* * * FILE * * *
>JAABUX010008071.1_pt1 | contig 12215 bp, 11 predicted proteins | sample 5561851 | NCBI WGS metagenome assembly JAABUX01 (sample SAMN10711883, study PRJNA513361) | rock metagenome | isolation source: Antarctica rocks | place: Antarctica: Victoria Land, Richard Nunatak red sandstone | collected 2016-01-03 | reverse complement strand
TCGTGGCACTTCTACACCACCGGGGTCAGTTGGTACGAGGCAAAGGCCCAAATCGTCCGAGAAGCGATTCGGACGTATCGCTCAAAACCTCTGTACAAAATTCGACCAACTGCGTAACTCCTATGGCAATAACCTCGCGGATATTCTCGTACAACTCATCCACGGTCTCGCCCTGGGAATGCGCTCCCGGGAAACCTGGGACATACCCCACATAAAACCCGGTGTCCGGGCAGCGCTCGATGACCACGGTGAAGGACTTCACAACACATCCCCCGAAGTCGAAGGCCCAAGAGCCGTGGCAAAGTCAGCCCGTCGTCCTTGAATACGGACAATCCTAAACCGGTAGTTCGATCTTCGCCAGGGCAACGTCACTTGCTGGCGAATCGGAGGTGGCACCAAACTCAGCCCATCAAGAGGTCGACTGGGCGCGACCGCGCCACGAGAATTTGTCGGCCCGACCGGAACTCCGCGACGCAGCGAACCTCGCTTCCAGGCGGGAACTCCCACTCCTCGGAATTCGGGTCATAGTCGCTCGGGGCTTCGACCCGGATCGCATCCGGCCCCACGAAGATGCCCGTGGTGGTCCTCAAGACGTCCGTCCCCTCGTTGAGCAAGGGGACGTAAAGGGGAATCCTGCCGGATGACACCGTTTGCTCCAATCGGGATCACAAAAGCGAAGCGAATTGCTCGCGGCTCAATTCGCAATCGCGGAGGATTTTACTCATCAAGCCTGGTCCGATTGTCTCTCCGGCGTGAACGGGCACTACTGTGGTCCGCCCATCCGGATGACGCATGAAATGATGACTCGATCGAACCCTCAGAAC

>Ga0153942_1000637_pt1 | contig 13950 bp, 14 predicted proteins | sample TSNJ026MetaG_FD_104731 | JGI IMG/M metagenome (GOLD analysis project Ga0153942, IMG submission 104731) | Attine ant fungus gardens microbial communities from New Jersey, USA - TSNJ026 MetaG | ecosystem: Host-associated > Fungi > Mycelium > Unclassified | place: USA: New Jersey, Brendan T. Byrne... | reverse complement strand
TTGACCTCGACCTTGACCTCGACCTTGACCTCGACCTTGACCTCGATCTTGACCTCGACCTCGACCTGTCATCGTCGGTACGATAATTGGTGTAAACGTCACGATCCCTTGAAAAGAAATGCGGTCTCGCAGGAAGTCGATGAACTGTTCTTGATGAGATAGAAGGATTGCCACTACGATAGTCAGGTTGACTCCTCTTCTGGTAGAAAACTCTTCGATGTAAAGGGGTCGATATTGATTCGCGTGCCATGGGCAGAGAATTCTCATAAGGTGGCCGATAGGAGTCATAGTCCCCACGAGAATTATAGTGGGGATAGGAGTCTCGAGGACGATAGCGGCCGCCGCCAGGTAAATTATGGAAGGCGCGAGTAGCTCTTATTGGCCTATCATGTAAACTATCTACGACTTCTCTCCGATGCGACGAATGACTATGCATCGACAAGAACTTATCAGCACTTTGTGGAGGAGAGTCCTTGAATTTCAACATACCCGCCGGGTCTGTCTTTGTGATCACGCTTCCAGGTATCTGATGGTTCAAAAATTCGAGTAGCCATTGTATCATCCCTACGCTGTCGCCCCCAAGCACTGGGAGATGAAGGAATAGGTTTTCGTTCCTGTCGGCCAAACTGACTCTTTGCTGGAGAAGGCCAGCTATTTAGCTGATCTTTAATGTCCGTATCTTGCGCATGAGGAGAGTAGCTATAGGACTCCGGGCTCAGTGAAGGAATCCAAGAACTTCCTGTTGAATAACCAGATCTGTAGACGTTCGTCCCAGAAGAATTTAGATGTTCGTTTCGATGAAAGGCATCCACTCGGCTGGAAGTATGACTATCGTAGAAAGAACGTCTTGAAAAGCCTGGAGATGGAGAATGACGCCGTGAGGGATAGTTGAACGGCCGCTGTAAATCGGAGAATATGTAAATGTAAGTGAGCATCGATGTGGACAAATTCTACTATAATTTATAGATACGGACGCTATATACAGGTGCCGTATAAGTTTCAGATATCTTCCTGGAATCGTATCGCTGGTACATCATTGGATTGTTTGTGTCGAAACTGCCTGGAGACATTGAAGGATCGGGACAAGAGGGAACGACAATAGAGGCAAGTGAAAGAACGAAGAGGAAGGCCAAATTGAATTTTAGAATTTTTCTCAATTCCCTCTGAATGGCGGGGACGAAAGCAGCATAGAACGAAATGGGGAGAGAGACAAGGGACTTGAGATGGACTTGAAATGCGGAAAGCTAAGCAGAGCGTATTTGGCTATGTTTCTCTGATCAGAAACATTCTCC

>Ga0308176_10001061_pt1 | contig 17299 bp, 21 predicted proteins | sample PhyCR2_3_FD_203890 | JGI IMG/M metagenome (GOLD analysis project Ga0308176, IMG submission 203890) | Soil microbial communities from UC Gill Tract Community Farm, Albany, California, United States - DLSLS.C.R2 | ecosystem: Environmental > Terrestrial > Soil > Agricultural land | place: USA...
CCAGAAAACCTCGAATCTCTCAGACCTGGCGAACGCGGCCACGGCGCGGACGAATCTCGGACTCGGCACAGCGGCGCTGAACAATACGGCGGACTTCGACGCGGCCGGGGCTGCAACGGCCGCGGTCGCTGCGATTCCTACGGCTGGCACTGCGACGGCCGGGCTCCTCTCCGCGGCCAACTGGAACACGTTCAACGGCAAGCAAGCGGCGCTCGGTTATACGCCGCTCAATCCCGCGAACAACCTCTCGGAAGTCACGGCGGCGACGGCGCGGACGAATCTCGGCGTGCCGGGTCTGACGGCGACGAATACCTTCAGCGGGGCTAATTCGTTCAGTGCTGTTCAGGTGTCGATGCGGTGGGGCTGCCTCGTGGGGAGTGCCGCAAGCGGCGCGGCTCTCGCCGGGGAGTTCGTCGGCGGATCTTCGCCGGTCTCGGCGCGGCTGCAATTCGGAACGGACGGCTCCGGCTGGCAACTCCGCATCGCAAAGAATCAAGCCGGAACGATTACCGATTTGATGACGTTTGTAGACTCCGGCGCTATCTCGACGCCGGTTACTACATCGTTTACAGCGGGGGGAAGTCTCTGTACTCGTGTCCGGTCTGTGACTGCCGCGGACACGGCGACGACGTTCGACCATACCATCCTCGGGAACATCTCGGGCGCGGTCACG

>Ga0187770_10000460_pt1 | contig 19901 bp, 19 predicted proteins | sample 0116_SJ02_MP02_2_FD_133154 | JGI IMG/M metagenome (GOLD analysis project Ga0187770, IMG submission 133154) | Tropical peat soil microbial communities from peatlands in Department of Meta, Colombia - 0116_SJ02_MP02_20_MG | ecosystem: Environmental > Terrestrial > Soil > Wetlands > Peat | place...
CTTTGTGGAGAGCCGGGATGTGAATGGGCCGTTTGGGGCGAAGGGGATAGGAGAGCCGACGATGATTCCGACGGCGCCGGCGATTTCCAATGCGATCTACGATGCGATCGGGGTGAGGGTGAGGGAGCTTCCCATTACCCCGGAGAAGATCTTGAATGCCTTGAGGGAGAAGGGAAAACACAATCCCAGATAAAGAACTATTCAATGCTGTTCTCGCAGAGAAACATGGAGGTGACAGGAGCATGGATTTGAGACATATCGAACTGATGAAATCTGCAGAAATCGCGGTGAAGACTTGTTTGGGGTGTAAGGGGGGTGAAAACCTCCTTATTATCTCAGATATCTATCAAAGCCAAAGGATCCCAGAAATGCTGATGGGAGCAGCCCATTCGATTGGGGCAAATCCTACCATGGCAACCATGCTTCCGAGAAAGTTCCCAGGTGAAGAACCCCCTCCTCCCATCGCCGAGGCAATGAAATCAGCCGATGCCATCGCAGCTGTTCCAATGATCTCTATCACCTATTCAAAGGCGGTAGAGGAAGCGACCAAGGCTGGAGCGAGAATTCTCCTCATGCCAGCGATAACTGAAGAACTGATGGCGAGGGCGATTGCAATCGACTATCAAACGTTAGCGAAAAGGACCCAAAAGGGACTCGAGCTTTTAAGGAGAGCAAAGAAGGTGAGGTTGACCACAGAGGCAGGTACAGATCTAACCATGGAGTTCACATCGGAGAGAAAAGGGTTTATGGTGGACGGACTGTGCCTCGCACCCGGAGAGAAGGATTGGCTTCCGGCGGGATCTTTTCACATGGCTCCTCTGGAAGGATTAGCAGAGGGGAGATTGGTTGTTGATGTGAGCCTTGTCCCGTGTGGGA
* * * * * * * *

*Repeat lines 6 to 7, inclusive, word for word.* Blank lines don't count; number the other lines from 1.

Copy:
CCAGAAAACCTCGAATCTCTCAGACCTGGCGAACGCGGCCACGGCGCGGACGAATCTCGGACTCGGCACAGCGGCGCTGAACAATACGGCGGACTTCGACGCGGCCGGGGCTGCAACGGCCGCGGTCGCTGCGATTCCTACGGCTGGCACTGCGACGGCCGGGCTCCTCTCCGCGGCCAACTGGAACACGTTCAACGGCAAGCAAGCGGCGCTCGGTTATACGCCGCTCAATCCCGCGAACAACCTCTCGGAAGTCACGGCGGCGACGGCGCGGACGAATCTCGGCGTGCCGGGTCTGACGGCGACGAATACCTTCAGCGGGGCTAATTCGTTCAGTGCTGTTCAGGTGTCGATGCGGTGGGGCTGCCTCGTGGGGAGTGCCGCAAGCGGCGCGGCTCTCGCCGGGGAGTTCGTCGGCGGATCTTCGCCGGTCTCGGCGCGGCTGCAATTCGGAACGGACGGCTCCGGCTGGCAACTCCGCATCGCAAAGAATCAAGCCGGAACGATTACCGATTTGATGACGTTTGTAGACTCCGGCGCTATCTCGACGCCGGTTACTACATCGTTTACAGCGGGGGGAAGTCTCTGTACTCGTGTCCGGTCTGTGACTGCCGCGGACACGGCGACGACGTTCGACCATACCATCCTCGGGAACATCTCGGGCGCGGTCACG

>Ga0187770_10000460_pt1 | contig 19901 bp, 19 predicted proteins | sample 0116_SJ02_MP02_2_FD_133154 | JGI IMG/M metagenome (GOLD analysis project Ga0187770, IMG submission 133154) | Tropical peat soil microbial communities from peatlands in Department of Meta, Colombia - 0116_SJ02_MP02_20_MG | ecosystem: Environmental > Terrestrial > Soil > Wetlands > Peat | place...